Professor Kevin Passmore
Professor of History
Mae'r cynnwys hwn ar gael yn Saesneg yn unig.
Chair of the History Board of Studies and Deputy Head of History
For a full list of publications see the research tab
- The Political, Social and Gender History of France since 1870
- The Extreme Right in Europe since 1870
- History and Theory
- The Maginot Line and the Allied defeat of 1940
I received my BA degree in Modern European History and my doctorate from the University of Warwick (supervised by the late Roger Magraw and the late Gwynne Lewis). After a period as Lecturer at the University of Manchester, I came to Cardiff University. I am also a qualified psychiatric nurse.
My historical expertise largely covers modern European history. Doubtless my interests reflect the desire of the History Department at Warwick, still pretty new when I was an undergraduate, to break with the national history tradition, and to embrace the movement for the integration of Britain into a 'forward-looking' Europe, without neglecting Europe's imperial past or its relations with the Americas. I also owe to my time at Warwick my interest historiography. That interest was reinforced during my time at Manchester, which was then at the centre of controversies over the 'cultural turn' in historical writing. I have developed all of these interests at Cardiff, in the context of a department that has long been sensitive to the problematic nature of national identity and its entanglement with trans- and non-national contexts, as the work of Gwynn Alf Williams testifies. My latest research, on the relationship between anti-Celtic prejudice in Britain and anti-southern prejudice in France, is very much within the Cardiff tradition.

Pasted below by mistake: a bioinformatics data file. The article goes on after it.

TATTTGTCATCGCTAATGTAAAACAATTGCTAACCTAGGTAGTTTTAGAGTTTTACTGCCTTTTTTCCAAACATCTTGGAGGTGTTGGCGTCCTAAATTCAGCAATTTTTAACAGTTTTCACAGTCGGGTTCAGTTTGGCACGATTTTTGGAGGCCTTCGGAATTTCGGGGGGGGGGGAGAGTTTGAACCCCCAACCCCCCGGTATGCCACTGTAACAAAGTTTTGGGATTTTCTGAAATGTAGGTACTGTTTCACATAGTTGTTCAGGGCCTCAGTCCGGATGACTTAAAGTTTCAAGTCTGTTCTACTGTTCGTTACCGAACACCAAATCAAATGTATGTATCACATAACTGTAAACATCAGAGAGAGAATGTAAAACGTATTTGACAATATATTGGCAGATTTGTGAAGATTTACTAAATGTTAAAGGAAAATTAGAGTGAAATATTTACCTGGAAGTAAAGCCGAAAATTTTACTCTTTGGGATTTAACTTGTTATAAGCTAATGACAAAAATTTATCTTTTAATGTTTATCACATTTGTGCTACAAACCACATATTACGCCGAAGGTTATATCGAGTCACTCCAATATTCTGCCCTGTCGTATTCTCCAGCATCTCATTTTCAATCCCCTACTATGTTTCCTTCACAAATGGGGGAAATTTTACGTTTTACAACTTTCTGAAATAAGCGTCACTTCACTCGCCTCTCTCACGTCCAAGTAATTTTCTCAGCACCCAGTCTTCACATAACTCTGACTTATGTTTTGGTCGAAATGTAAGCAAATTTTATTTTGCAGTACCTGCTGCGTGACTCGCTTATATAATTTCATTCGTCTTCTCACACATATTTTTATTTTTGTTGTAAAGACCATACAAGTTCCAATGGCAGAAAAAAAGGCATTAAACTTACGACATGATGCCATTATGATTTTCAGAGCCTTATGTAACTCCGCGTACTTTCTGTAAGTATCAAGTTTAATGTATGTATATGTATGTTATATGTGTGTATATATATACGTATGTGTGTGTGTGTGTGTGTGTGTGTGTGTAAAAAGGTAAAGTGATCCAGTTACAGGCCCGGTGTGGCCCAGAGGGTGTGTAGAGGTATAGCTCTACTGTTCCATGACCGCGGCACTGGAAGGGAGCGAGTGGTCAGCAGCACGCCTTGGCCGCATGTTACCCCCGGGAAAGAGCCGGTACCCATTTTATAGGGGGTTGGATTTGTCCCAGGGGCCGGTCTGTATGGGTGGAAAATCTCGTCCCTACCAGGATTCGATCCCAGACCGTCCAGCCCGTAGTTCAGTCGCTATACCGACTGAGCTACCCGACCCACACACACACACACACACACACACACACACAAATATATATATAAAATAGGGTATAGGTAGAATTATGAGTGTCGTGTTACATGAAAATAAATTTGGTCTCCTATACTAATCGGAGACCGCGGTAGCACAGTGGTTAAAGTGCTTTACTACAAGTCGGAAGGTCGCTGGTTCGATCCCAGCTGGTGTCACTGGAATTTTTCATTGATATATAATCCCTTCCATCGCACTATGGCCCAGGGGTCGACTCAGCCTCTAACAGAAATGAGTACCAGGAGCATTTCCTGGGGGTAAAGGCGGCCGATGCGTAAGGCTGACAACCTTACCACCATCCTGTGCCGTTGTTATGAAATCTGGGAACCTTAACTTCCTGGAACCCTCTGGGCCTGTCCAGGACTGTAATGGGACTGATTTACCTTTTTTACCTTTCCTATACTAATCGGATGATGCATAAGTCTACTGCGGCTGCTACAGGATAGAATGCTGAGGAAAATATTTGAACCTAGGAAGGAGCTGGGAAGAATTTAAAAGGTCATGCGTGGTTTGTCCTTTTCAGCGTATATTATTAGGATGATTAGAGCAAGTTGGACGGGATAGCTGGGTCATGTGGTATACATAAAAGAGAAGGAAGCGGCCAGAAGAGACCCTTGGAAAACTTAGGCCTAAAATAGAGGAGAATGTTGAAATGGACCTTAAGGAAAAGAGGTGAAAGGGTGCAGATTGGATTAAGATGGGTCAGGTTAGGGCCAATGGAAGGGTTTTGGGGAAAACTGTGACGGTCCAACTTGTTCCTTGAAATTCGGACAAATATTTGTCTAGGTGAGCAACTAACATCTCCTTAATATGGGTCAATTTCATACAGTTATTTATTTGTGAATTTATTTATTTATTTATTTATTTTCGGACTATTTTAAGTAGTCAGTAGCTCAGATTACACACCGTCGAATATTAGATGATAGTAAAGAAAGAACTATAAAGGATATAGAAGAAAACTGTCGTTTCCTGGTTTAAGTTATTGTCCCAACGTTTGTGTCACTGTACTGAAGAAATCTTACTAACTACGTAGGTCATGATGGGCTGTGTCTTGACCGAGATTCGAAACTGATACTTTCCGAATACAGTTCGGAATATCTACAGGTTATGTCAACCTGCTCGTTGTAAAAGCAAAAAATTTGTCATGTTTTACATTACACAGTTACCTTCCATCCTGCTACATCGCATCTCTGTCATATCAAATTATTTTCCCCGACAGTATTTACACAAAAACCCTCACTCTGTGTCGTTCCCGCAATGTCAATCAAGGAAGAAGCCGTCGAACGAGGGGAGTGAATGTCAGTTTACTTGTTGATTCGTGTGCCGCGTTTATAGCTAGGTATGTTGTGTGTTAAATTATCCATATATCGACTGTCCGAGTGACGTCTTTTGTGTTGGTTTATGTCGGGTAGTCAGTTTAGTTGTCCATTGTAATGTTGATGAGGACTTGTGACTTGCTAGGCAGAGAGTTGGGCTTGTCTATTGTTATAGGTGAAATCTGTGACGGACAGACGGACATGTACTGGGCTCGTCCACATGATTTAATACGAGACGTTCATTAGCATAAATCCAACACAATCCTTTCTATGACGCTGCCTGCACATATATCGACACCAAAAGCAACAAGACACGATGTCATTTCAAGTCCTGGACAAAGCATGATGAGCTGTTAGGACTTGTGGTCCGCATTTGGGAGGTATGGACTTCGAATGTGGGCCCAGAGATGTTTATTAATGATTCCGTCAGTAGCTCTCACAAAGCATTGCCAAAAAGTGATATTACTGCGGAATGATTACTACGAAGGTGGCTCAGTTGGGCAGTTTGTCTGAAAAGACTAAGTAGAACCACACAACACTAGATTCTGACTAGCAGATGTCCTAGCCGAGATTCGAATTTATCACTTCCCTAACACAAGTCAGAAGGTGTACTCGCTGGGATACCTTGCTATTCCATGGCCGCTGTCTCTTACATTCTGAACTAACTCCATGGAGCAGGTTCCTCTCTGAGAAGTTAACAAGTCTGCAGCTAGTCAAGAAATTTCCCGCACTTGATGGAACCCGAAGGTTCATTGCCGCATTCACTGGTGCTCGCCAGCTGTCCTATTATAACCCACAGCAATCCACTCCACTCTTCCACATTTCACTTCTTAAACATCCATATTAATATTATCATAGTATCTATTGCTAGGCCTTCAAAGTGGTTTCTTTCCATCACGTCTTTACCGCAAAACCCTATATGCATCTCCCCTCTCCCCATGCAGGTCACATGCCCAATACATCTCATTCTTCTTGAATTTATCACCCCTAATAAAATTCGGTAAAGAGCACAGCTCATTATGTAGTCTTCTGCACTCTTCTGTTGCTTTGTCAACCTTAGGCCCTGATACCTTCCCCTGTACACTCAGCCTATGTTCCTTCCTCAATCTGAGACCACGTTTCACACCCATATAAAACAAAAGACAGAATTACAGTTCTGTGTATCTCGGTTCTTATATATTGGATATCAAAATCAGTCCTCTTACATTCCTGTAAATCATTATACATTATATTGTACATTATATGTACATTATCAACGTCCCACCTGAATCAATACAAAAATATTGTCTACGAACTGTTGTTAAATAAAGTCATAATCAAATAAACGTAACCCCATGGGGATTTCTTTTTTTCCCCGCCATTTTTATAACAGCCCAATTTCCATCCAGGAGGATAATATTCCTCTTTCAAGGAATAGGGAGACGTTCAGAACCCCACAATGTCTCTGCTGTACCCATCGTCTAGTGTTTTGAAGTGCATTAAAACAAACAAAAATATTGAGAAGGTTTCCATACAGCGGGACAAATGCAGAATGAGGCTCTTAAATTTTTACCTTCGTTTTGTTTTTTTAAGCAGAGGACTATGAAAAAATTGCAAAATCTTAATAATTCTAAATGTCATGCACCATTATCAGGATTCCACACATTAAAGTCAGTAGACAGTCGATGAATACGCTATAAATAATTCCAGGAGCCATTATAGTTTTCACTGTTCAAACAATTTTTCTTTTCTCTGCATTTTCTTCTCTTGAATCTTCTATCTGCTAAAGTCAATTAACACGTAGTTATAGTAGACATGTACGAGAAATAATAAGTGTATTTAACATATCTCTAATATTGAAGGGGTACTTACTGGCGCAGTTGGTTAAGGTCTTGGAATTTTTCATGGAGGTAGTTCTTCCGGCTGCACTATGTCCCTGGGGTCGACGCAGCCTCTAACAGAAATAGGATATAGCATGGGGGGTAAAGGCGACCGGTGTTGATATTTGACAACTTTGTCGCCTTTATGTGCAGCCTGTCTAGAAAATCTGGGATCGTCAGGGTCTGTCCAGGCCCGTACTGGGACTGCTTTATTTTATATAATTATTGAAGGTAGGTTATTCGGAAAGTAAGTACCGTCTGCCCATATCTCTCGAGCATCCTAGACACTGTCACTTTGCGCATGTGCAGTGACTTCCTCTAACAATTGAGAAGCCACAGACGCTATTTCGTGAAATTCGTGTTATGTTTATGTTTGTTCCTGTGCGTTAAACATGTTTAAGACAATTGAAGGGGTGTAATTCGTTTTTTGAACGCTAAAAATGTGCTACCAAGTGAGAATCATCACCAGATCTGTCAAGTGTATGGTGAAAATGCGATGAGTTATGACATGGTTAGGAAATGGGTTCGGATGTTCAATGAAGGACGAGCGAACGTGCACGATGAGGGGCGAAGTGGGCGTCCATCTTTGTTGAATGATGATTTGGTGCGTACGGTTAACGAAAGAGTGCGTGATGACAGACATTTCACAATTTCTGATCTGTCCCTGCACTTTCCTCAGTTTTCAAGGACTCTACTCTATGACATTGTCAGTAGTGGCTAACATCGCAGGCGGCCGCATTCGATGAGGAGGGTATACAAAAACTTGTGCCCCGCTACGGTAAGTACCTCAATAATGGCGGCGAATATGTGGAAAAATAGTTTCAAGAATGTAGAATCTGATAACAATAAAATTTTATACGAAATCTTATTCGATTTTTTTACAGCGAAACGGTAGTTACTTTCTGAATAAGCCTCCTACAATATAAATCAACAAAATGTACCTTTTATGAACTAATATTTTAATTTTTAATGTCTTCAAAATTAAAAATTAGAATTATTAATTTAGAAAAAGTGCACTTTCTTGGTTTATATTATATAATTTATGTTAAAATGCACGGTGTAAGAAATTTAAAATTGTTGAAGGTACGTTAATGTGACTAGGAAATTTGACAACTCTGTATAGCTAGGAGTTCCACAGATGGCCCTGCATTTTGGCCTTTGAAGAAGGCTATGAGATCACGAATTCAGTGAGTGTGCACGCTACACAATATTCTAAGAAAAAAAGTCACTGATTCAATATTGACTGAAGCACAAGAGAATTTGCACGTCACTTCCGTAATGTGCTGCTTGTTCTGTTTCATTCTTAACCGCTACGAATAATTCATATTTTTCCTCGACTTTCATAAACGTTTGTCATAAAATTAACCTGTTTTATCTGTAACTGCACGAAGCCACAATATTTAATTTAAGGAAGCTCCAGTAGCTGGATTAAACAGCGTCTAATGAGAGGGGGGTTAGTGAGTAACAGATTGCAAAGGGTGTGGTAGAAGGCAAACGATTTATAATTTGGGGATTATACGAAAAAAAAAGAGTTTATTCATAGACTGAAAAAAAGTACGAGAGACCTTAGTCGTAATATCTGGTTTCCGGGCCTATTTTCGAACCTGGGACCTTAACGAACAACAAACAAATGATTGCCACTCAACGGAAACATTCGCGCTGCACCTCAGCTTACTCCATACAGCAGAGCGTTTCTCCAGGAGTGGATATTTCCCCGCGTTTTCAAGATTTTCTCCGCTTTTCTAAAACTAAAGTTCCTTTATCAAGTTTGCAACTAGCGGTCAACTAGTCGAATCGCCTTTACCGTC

Honours and awards
- 2014-17: Leverhulme Trust Major Research Fellowship (The Maginot Line)
- 2013: British Academy / Leverhulme Trust Personal Research Grant (The Maginot Line)
- 2007: AHRC Research Leave Scheme (The French Right)
- 2007: British Academy Personal Research Grant (The French Right)
- 2007: Scouloudi Foundation Travel Grant (The French Right)
- 2006: Directeur d'études invité (Ecole supériure des hautes études, Paris)
- 2003: British Academy Personal Research Grant (The French Right)
- 2000: Scouloudi Foundation Travel Grant (The French Right)
- 1999: British Academy, Elizabeth Barker Fund (Women and Fascism in Europe)
- 1998: British Academy Conference Grant (The Extreme Right in France)
- 1998: British Academy Personal Research Grant (The French Right)
- 1997: The Wellcome Trust, Travel Grant (Women and Fascism in France)
- 1995: British Academy Personal Research Grant (The French Right)
- 1993 - present, Cardiff University
- 1993 - 1989: Manchester University
- 'Formula fiction and military doctrine', Glasgow University, 6 November, 2017
- What is Fascism? The Battle of Ideas, The BArbican, London, 29 Octobe 2017
- Formula literature and fortification: Double Crime sur la Ligne Maginot', Annual Meeting of the Society for French Historical Studies, Washington DC, 22 April 2017
- 'Defining Fascism', Cornwall Campus, University of Exeter, 22 March 2017
- 'The Maginot Line'. The Institute of Historical Research, London, 27 February 2017
- KEYNOTE: Sciences Po, Paris, 7 December 2016: 'L'histoire de la droite en France, nouvelles approches'
Year Three Undergraduate Modules
HS1848: Fascism & Antifascism in France (30 credits)
France, 1870-1945; France 1945-2011; Gender and Society in France since 1870
HST644: Historical Theory & Methods
HS1741: From Dreyfus to le Pen: France 1898-2012 (30 Credits)
Antoine Godet, 'La symbolique politique et sociale des mouvements fascistes et fascisants en France et en Grande-Bretagne dans les années 1930. Etude comparative', Joint supervision with Yves Denchère and François Humont, doctorat to be submitted at the Université d'Angers, France (2013-)